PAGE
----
A big fat cigar a good slow burner don't leave home without them I think the bug spray kills us not them cigars are probably safer than deet.
    maybe?


    Jul 1, 2009 11:45 pm US/Eastern
    Debunking The Myths About Deet, Bug Spray

    Health Officials Warn Wet June Weather Will Lead To Big Crop Of Mosquitoes Later In The Summer

    Reporting
    Kirstin Cole
    NEW YORK (CBS) ―
    Click to enlarge



    Mothers like Wendi Neulight are rather paranoid when it comes to protecting their children from mosquitoes.

    "If I could put (my daughter) in a bubble, I would," Neulight said. "But that's not realistic. I'm concerned about bug bites. I hate getting bug bites myself."

    The Health Department has warned that the wet, soggy weather New York experienced in June will produce a bumper crop of mosquitoes in July in August – and that could lead to an increase in cases of the West Nile Virus.

    But Neulight believes that seeking protection from the bugs can often be difficult due to the plethora of sprays and creams available.

    Entomologist Dr. Rosemarie Kelly told CBS 2 HD most bug sprays generally do a good job of keeping the mosquitoes away.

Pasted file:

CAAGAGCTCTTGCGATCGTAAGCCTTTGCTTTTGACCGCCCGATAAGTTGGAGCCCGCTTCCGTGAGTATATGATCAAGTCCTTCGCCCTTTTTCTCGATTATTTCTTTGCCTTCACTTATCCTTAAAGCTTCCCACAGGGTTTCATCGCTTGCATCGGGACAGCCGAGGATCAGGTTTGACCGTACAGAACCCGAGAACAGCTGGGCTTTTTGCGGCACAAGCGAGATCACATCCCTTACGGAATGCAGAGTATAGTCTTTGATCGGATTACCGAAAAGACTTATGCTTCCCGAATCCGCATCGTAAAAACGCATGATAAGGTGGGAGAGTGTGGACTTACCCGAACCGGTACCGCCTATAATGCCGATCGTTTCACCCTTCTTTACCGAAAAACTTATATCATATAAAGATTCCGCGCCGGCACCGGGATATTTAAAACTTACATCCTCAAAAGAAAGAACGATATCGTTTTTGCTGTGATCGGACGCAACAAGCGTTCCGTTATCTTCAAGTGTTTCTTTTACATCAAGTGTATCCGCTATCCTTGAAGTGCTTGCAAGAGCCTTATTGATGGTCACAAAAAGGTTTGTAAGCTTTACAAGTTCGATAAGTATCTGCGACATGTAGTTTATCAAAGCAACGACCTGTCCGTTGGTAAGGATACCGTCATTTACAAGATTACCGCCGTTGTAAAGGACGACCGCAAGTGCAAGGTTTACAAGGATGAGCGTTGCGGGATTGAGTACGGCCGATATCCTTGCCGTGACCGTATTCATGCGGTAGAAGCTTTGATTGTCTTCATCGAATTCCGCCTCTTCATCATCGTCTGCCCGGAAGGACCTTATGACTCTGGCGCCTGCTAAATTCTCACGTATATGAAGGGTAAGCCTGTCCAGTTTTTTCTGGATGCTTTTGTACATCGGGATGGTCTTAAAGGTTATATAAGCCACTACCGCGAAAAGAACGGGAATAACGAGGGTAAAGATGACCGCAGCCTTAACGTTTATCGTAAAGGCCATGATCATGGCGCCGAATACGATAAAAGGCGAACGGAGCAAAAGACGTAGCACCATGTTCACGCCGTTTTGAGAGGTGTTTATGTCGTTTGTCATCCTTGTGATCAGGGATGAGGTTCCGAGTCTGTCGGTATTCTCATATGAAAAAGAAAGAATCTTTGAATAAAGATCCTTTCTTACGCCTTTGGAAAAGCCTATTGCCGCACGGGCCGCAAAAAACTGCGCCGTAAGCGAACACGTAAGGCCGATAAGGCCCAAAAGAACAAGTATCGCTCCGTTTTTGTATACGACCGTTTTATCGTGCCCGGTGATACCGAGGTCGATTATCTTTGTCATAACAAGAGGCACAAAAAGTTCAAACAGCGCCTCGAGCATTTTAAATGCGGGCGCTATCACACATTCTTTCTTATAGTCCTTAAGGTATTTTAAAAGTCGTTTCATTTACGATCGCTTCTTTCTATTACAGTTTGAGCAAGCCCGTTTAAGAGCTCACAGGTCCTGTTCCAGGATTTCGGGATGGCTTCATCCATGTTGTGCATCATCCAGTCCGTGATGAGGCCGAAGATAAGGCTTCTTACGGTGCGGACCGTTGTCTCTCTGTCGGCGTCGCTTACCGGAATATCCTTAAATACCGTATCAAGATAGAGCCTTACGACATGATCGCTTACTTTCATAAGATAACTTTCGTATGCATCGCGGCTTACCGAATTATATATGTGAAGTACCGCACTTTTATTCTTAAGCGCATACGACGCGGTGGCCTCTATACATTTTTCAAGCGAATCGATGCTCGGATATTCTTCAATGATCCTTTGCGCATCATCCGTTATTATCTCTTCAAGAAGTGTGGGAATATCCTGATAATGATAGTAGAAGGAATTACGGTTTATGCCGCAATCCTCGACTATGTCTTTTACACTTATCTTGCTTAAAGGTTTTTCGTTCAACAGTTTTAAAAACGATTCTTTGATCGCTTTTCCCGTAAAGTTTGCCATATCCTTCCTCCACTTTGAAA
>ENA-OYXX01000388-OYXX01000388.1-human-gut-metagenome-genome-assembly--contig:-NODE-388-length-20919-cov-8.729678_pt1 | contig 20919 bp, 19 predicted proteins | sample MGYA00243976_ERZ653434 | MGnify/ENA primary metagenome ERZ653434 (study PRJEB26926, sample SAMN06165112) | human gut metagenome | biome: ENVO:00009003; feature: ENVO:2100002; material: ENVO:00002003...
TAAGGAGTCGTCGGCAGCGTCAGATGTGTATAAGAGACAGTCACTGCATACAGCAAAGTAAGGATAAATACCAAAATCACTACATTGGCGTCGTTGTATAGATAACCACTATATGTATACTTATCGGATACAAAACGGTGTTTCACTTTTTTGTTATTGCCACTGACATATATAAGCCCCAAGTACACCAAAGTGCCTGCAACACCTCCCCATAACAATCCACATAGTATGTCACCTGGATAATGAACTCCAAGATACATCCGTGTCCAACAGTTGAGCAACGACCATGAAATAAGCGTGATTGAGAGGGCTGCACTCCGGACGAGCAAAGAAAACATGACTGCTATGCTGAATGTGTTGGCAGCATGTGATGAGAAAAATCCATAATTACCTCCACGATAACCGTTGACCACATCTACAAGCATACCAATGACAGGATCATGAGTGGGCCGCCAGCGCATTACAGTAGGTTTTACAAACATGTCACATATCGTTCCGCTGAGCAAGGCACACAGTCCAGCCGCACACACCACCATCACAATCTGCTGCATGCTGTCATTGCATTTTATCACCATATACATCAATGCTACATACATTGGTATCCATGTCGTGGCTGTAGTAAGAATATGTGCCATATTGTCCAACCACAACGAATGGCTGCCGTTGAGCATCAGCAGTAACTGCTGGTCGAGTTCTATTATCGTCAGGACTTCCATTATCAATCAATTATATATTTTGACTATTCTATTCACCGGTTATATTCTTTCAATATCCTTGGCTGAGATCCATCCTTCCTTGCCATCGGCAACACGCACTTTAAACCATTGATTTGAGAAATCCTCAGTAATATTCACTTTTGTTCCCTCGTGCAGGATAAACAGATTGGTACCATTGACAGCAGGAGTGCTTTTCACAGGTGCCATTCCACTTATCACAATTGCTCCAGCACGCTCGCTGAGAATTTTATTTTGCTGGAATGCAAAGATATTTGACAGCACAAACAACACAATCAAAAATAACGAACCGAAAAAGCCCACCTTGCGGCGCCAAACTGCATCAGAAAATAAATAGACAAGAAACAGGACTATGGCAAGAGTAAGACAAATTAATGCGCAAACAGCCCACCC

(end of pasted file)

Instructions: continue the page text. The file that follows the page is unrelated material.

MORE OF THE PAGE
"You wear repellent, you're actually keeping the mosquito from biting you," Kelly said. "So that's the first line of defense."

    The most-commonly used insect repellents tend to contain chemicals like Deet. These have been proven to work, but their safety has come under scrutiny in recent years.

    Kelly feels many Americans use products containing Deet rather recklessly.

    "The problems come in with people using it off label," Kelly said. "Or else over-using it, spraying children without regard to the fact that kids put their hands in their mouths, or getting it in their eyes."

    The Environmental Protection Agency's Web site has stated the organization's position on Deet, which reads, "as long as consumers follow label directions, insect repellents do not present a health concern."

    But a number of new, organic bug repellents are being marketed as safer alternatives to the common chemical. Many are plant-based and contain ingredients like oil of lemon eucalyptus – which Kelly says is natural, but not necessarily safer than Deet.

    "You can't run out to your natural food store and buy Oil of Lemon Eucalyptus," Kelly said. "That's not the product that works, and you're asking for skin irritation."

    Kelly added that shoppers looking for organic insect repellents should look for the active ingredient PMD, which is a chemical derived from Eucalyptus Oil. PMD, along with an ingredient called Picardin, have both been proven to work.

    "Picaridin is also very effective," Kelly said. "It's labeled for use in children three years and older."

    Picardin, which was first approved for use in Europe, is said to be odorless and colorless, as well as less-sticky and easier on clothes than Deet.